Awards Daily chats with Jockey Director of Photography Adolpho Veloso about shooting during the magic hour, working with first-time director Clint Bentley, and what that final scene means to him.
Jockey is such a refreshing surprise when you see it. First-time director Clint Bentley (who also co-wrote the film) tells the story of an aging jockey as he faces down what could be his final laps around the track. The title character is played by Clifton Collins Jr., who most audiences know for his supporting work in Westworld and Once Upon A Time in Hollywood, and the film is doubly sweet because you’re getting to see a favorite supporting actor finally get all the attention.
Jockey is also impeccably shot, thanks to Director of Photography Adolpho Veloso. I had a chance to email Veloso some questions about the film, including what it was like to get those sunset scenes, the palettes he wanted to use to contrast the decay on the race track, and what that final scene means to him.
Awards Daily: Congratulations on Jockey! This is one of my favorite films of the year. I read
how people describe the cinematography being able to capture that “magic hour”
between day and night. There are so many beautiful shots of sunsets. Was that a
challenge in being able to film during that sweet spot every day? Did that put
pressure on both you and the actors?
Adolpho Veloso: Thank you so much, I’m glad you liked it. It was definitely a challenge, as we could only do a few takes each day, and everything had to work at the same time. But everybody
was so on board with that idea that it ended up going smoothly. We decided to avoid
getting lots of coverage and instead have a lot of long sequences, which helped, too. We
rehearsed when the light was not perfect and then would shoot a few takes with the light
we wanted without worrying about having so many different sizes and angles.
AD: The colors in this are beautiful. I noticed a lot of golds and blues. What kind of
palettes did you want to use and how did they add to the tone of the film?
AV: When I saw the colors of the Arizona sky for the first time, I knew that was it. It’s so
beautiful—I think we couldn’t even capture it all. But a lot of the palette had to do with
what we saw on the racetrack for real. The combination of those impressive sunrises
and sunsets combined with the old tungsten and fluorescent lights they had inside just
made it so rich already that we just went very minimal for everything else.
I guess the only thing we really made pop were the costumes they use for the races. As
Gui Marini, the production designer pointed out, that’s somewhat of a reminder to
Jackson of the time he was a hero. They are so bright and colorful that they evoke a
sense of fantasy, which when compared to the decay of the surroundings of the track,
makes you understand why he’s struggling so much with retirement.
AD: I saw this film at the SCAD Savannah Film Festival, and they said it was a pretty
quick turnaround when it came to shooting. What was that like for you as DP?
AV: On the outside I held it together, but on the inside, I was probably going crazy. We had
just 20 days to shoot everything and still wanted to allow time for all of those more
improvisational scenes. The whole crew and cast were amazing, and the vibe was
perfect, for sure. But it’s never easy and really requires everyone to be giving 100%.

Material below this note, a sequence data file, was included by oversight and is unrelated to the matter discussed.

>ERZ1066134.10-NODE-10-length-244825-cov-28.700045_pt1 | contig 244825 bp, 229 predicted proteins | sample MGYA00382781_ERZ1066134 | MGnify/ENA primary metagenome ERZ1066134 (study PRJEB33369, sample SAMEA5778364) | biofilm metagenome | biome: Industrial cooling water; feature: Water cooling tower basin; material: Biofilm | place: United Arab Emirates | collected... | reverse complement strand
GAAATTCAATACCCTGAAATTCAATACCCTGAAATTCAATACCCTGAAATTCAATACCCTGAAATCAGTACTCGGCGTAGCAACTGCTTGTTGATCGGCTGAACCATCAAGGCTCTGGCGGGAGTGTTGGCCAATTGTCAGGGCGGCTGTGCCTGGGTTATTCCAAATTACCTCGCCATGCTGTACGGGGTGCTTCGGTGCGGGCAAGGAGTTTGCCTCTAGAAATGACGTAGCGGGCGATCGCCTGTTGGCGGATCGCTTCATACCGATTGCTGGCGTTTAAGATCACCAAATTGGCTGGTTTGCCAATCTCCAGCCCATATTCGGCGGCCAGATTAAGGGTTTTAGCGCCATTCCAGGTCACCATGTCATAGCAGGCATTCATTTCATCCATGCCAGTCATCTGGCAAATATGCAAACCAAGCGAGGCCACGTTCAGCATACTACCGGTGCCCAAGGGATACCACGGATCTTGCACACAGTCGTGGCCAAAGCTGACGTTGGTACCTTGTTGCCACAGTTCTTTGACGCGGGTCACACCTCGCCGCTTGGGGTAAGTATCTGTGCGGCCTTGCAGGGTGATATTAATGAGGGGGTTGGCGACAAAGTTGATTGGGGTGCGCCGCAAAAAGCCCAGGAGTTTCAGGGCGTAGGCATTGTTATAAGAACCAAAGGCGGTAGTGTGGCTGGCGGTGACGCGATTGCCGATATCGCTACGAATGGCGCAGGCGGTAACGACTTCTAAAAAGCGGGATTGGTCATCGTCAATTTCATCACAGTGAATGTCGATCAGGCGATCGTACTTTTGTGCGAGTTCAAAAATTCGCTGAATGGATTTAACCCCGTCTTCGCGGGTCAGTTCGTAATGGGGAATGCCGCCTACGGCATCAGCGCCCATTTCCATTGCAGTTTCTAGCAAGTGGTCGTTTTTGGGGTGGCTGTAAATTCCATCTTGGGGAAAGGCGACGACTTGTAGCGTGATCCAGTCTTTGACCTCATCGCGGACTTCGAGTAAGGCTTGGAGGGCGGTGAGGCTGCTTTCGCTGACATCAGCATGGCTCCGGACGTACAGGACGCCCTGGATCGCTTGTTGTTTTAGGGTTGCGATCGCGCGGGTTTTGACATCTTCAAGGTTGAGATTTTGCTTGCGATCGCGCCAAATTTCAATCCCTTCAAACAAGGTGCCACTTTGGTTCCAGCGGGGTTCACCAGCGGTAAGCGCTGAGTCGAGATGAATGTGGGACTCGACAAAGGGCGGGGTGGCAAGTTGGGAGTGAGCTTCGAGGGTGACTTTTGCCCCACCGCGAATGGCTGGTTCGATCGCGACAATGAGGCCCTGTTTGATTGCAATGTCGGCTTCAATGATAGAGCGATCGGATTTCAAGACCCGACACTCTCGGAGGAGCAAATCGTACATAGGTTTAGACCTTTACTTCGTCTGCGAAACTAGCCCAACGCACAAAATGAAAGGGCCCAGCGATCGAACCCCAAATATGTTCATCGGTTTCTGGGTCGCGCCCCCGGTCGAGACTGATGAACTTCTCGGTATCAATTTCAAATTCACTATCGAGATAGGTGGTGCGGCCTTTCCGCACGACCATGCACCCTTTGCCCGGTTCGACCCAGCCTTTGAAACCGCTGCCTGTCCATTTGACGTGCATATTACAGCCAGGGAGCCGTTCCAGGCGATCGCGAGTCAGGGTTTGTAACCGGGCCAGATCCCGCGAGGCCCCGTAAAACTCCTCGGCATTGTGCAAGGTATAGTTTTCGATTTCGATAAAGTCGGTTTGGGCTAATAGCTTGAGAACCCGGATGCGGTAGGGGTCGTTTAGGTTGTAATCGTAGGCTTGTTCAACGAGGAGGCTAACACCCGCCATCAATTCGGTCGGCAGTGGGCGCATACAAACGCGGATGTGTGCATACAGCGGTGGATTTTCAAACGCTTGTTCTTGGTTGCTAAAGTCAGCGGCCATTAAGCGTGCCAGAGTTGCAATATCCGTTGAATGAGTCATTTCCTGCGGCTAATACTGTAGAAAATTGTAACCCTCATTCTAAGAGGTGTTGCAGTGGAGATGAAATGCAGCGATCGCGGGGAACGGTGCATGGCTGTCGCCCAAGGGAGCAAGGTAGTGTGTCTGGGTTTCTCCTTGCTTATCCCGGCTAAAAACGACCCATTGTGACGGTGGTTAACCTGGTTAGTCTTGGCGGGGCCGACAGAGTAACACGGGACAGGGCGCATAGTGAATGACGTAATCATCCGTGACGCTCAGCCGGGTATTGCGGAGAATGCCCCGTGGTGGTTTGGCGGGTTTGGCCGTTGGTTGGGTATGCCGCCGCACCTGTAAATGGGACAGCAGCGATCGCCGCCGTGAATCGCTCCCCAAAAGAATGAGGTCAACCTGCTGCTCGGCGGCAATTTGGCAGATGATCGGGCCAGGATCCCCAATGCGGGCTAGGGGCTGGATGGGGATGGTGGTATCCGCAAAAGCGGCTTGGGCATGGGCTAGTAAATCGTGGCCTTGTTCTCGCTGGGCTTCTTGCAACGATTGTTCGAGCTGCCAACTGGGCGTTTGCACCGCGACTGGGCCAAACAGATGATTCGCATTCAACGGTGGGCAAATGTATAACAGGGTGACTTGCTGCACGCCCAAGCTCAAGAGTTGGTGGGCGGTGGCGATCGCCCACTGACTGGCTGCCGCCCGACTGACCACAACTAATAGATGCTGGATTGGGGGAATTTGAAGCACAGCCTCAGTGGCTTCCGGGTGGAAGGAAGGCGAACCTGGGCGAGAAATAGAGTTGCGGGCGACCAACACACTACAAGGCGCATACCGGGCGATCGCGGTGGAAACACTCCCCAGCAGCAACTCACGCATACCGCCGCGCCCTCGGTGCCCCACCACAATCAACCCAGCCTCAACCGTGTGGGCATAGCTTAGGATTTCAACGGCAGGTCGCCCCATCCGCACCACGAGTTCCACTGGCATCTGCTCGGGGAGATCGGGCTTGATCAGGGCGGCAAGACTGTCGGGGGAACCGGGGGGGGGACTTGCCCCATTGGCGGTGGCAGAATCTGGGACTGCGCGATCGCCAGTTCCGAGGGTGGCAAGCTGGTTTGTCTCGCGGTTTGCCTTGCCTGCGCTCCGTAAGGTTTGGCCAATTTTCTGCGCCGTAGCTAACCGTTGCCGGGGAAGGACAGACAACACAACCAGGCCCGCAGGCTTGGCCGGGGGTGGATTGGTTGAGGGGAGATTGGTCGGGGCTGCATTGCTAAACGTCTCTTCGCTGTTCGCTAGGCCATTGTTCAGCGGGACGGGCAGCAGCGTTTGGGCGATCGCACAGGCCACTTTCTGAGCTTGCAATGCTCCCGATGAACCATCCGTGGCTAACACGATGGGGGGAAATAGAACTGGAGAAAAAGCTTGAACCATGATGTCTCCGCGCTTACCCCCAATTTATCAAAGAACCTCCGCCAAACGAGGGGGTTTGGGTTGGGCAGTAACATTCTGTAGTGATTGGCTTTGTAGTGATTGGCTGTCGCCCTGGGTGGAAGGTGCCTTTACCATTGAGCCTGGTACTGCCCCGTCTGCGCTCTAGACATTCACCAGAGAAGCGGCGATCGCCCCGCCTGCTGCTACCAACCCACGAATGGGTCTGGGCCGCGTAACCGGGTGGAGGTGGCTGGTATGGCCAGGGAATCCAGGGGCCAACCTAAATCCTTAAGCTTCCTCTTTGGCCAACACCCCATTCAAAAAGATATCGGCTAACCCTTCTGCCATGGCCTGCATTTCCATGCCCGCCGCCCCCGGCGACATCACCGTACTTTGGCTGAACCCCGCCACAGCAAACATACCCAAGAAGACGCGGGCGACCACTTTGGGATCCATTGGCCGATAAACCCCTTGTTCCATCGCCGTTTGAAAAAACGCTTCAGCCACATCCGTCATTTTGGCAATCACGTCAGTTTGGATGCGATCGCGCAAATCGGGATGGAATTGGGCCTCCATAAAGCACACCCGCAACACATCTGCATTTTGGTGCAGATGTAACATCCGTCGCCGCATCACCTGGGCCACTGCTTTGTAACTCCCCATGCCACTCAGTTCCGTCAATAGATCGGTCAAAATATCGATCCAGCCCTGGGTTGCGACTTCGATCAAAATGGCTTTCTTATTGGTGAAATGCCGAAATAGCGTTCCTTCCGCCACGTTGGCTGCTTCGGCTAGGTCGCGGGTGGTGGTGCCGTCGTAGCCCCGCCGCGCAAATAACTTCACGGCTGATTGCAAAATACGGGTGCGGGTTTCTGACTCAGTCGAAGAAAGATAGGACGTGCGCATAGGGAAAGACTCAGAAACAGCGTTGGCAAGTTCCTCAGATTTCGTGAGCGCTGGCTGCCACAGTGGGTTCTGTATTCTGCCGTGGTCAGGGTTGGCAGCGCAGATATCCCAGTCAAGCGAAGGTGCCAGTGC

AD: What kind of challenges did you face when shooting the racing scenes? Did
you have any experience filming horses or action like this?
AV: We didn’t want to shoot the races in the glamorous way they are usually shot. Clint
wanted to make a movie about the jockeys and their struggles, not the glamorous view
from the stands. So, we decided to be rough about it and stay with Jackson throughout
the races. I’d shot similar stuff before, but it was my first time doing it this way, so close
to the jockeys and shooting two entire horse races without any horses at all—not to be
added in post or anything like that, just not showing horses at all.
AD: What was it like working with Clint Bentley? This is his first feature-length film,
and yet it has a real confidence to it.
AV: Clint wrote me after watching a documentary I shot since he wanted to incorporate a lot
of improvisation with non-actors and wanted that to blend well with the scripted scenes.
So that was a bit what we went for. Trying to make the documental scenes look less
documental and the scripted scenes less scripted, so they’d all fit. I can’t wait to work
with him again, as I’m sure he’s going to be one of the greats soon. He was portraying a
subject that was so close to him and that he knew so much about, so he easily
mastered it. He is also a very kind and humble person.
AD: My favorite scene of the entire movie is the last scene when he walks out
following the race and the camera follows him. Clifton talked a little bit about how
this scene came about when I saw him in Savannah, but I’d love to hear how this
worked for you.
AV: That’s my favorite scene, too. I guess it’s always hard to watch your own work without
critiquing it. We are constantly analyzing, seeing problems, remembering what
happened on that shoot day, etc. But every time I watch the film, it’s that last scene
where I just lose it all and get emotional about it. Clifton delivers so much without saying
a word that it couldn’t end in a better way. And the music matches it perfectly. For that
scene, I was there watching this genius in front of me, so as the cinematographer, I just
followed whatever he was doing.